Low-noise encoding of active touch by layer 4 in the somatosensory cortex.

Hires SA, Gutnisky DA, Yu J, O'Connor DH, Svoboda K - Elife (2015)

Behavior during cell-attached recordings.(A) Histogram of performing trials analyzed per session; x indicates mean value in all plots. (B) Histogram of behavioral performance for each session. (C) Histogram of the number of touches before the response time across all sessions. (D) Histogram of time between onset of first touch to first lick across all sessions. (E) Histogram of the maximum amplitude of each whisking bout across all sessions. (F) Histogram of the duration of each whisking bout across all sessions. (G) Histogram of the frequency of whisking (1/cycle length) for each whisk cycle across all sessions.DOI:http://dx.doi.org/10.7554/eLife.06619.004
© Copyright Policy
Related In: Results  -  Collection

License
Show All Figures
getmorefigures.php?uid=PMC4525079&req=5

fig1s1: Behavior during cell-attached recordings.(A) Histogram of performing trials analyzed per session; x indicates mean value in all plots. (B) Histogram of behavioral performance for each session. (C) Histogram of the number of touches before the response time across all sessions. (D) Histogram of time between onset of first touch to first lick across all sessions. (E) Histogram of the maximum amplitude of each whisking bout across all sessions. (F) Histogram of the duration of each whisking bout across all sessions. (G) Histogram of the frequency of whisking (1/cycle length) for each whisk cycle across all sessions.DOI:http://dx.doi.org/10.7554/eLife.06619.004
Mentions: We trained mice to locate an object by active touch with a single whisker (C2) (O'Connor et al., 2010a; O'Connor et al., 2013) (n = 21 mice, 52 sessions; fraction of trials correct, 0.740 ± 0.086; mean ± s.d.; Figure 1A; Figure 1—figure supplement 1). Single whisker experiments allowed us to track the relevant tactile variables with high precision during behavior. In each trial, during a sample epoch lasting a few seconds (1.54–4.05, mean 2.39 s), a pole appeared in one of two locations on the right side of the head. High-speed videography and automated whisker tracking quantified whisker movement (azimuthal angle, θ; whisking phase, ϕ), changes in curvature caused by the forces exerted by the pole on the whisker (change in curvature, ∆κ) (Birdwell et al., 2007; Pammer et al., 2013), and contact time, all with 1 millisecond temporal precision (Clack et al., 2012; O'Connor et al., 2013) (Figure 1A,B). Mice whisked in bouts (mean bout duration, 261 ms; peak-to-peak amplitude, 15.7°; frequency, 15.4 Hz) interspersed with periods of rest. Mice touched the pole multiple times (mean number of touches, 2.33) before reporting perceived object location with licking (mean reaction time 367 ± 234 ms; mean ± s.d.) (Figure 1—figure supplement 1).10.7554/eLife.06619.003Figure 1.Activity during tactile behavior in a layer 4 excitatory cell.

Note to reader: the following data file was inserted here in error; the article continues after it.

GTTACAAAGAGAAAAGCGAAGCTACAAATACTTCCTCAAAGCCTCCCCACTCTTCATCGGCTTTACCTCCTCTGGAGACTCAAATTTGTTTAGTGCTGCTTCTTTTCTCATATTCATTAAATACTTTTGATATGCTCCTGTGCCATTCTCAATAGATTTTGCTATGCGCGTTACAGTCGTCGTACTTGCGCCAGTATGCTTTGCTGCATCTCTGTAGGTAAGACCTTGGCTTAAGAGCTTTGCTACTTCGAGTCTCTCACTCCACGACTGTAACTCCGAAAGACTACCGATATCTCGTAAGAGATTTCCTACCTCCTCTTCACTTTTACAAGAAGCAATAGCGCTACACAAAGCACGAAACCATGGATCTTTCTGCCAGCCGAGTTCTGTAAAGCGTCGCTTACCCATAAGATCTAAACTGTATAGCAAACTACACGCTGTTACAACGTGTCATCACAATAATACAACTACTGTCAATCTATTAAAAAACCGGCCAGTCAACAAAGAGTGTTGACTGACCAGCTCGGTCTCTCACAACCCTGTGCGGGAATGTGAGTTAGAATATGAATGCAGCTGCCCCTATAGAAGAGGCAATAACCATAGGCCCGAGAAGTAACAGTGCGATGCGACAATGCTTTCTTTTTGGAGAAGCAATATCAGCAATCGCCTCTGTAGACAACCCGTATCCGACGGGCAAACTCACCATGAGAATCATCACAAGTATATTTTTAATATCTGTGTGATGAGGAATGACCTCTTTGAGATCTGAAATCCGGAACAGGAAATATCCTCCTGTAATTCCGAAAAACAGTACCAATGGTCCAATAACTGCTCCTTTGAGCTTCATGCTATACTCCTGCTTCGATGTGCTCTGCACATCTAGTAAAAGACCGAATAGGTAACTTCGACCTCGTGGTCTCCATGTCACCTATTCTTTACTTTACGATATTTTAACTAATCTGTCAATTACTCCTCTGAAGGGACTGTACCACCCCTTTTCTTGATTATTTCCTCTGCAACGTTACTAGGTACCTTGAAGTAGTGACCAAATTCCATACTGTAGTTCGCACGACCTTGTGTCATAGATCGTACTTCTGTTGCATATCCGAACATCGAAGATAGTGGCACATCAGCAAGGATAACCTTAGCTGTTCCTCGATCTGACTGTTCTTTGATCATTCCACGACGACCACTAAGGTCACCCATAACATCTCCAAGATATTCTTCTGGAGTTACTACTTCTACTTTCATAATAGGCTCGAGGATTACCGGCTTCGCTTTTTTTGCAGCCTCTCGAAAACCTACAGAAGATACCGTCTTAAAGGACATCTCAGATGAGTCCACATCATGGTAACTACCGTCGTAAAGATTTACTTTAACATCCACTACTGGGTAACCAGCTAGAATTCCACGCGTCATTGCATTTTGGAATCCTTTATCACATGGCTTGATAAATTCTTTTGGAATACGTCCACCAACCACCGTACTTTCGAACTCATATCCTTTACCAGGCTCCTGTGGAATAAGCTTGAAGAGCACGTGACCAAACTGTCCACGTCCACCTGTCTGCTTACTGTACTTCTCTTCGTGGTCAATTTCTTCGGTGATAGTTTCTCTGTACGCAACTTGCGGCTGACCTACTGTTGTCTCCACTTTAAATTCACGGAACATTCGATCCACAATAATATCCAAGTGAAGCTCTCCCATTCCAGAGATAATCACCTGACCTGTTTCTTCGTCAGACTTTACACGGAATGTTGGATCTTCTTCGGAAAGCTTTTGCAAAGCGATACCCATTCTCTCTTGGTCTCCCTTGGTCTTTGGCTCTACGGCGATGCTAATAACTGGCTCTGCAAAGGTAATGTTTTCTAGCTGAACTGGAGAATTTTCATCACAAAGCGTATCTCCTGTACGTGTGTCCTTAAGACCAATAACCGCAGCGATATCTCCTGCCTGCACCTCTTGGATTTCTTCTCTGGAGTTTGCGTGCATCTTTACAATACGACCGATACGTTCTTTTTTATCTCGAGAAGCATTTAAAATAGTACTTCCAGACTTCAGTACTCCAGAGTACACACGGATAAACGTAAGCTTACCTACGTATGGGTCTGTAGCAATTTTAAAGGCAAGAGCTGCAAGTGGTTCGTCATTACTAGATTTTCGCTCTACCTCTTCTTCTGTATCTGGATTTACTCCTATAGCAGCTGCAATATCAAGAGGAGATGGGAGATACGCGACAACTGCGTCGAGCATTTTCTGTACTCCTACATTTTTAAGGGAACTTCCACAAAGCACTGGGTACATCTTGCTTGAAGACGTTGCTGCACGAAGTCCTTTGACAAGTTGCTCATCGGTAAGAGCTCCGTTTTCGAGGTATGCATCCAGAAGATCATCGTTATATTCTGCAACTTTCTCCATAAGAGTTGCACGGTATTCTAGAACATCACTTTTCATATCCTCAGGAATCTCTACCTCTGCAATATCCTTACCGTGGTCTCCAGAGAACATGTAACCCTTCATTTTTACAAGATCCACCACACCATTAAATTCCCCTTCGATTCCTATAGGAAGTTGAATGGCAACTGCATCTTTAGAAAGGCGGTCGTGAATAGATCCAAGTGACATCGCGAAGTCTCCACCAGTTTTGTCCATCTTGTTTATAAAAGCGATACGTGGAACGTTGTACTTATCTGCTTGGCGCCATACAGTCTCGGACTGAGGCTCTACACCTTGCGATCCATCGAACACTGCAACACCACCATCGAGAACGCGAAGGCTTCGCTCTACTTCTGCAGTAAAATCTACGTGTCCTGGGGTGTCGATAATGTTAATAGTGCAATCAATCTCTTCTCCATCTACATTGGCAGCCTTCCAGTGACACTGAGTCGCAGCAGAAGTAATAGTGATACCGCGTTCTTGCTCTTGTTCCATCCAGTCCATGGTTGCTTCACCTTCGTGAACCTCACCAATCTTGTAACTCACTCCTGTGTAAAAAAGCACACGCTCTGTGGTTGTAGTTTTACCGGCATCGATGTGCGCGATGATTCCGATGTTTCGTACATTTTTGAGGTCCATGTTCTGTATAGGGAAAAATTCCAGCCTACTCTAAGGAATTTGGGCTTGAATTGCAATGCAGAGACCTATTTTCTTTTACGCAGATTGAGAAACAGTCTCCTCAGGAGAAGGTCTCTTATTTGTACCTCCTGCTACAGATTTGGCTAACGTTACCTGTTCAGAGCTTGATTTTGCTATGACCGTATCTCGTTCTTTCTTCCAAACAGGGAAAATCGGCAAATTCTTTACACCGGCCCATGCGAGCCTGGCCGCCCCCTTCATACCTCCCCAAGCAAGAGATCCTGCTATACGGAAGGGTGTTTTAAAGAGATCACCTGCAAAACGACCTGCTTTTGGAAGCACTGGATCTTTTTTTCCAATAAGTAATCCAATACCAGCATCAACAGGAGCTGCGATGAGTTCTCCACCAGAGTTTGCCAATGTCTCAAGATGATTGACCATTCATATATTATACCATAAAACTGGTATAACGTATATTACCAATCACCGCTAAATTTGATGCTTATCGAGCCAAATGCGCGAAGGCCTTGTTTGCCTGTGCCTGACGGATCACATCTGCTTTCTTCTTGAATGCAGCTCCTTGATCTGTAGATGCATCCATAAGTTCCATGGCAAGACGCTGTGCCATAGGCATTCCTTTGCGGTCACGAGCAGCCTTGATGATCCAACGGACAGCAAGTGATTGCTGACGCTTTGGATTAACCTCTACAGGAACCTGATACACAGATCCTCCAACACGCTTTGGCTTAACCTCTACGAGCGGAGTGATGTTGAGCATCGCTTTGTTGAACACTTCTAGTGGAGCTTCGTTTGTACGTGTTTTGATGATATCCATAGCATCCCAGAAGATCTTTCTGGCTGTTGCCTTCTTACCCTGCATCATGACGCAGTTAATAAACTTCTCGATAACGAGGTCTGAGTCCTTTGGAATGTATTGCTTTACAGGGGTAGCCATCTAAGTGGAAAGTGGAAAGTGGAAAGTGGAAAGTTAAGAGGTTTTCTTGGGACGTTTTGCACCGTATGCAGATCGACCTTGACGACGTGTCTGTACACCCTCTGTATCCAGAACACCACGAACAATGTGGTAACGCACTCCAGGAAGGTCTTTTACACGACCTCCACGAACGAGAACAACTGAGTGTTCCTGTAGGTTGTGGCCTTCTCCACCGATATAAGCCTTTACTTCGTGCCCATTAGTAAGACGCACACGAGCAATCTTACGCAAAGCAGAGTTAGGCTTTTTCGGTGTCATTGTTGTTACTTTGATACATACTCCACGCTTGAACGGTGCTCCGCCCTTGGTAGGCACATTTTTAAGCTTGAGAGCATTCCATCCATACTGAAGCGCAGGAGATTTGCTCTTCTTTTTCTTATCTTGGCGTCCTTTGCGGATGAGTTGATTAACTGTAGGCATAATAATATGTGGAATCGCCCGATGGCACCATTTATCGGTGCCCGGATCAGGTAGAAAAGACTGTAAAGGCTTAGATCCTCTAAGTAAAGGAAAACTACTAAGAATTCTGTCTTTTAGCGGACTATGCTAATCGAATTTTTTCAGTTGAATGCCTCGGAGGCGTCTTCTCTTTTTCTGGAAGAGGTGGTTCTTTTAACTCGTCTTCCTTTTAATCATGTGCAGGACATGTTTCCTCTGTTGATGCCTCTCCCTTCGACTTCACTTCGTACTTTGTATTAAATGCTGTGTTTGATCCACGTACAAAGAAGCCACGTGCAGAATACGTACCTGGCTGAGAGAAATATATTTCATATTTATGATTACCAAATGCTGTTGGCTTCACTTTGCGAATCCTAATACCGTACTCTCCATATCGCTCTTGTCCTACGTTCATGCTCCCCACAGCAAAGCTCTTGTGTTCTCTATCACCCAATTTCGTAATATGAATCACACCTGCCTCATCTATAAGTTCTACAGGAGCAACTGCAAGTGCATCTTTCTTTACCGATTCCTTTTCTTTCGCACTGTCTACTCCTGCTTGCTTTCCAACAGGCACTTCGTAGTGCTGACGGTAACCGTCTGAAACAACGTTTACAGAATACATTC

Bottom Line: The amount of irreducible internal noise in spike trains, an important constraint on models of cortical networks, has been difficult to estimate, since behavior and brain state must be precisely controlled or tracked.The variance of touch responses was smaller than expected from Poisson processes, often reaching the theoretical minimum.Layer 4 spike trains thus reflect the millisecond-timescale structure of tactile input with little noise.

View Article: PubMed Central - PubMed

Affiliation: Janelia Research Campus, Howard Hughes Medical Institute, Ashburn, United States.

ABSTRACT
Cortical spike trains often appear noisy, with the timing and number of spikes varying across repetitions of stimuli. Spiking variability can arise from internal (behavioral state, unreliable neurons, or chaotic dynamics in neural circuits) and external (uncontrolled behavior or sensory stimuli) sources. The amount of irreducible internal noise in spike trains, an important constraint on models of cortical networks, has been difficult to estimate, since behavior and brain state must be precisely controlled or tracked. We recorded from excitatory barrel cortex neurons in layer 4 during active behavior, where mice control tactile input through learned whisker movements. Touch was the dominant sensorimotor feature, with >70% spikes occurring in millisecond timescale epochs after touch onset. The variance of touch responses was smaller than expected from Poisson processes, often reaching the theoretical minimum. Layer 4 spike trains thus reflect the millisecond-timescale structure of tactile input with little noise.

No MeSH data available.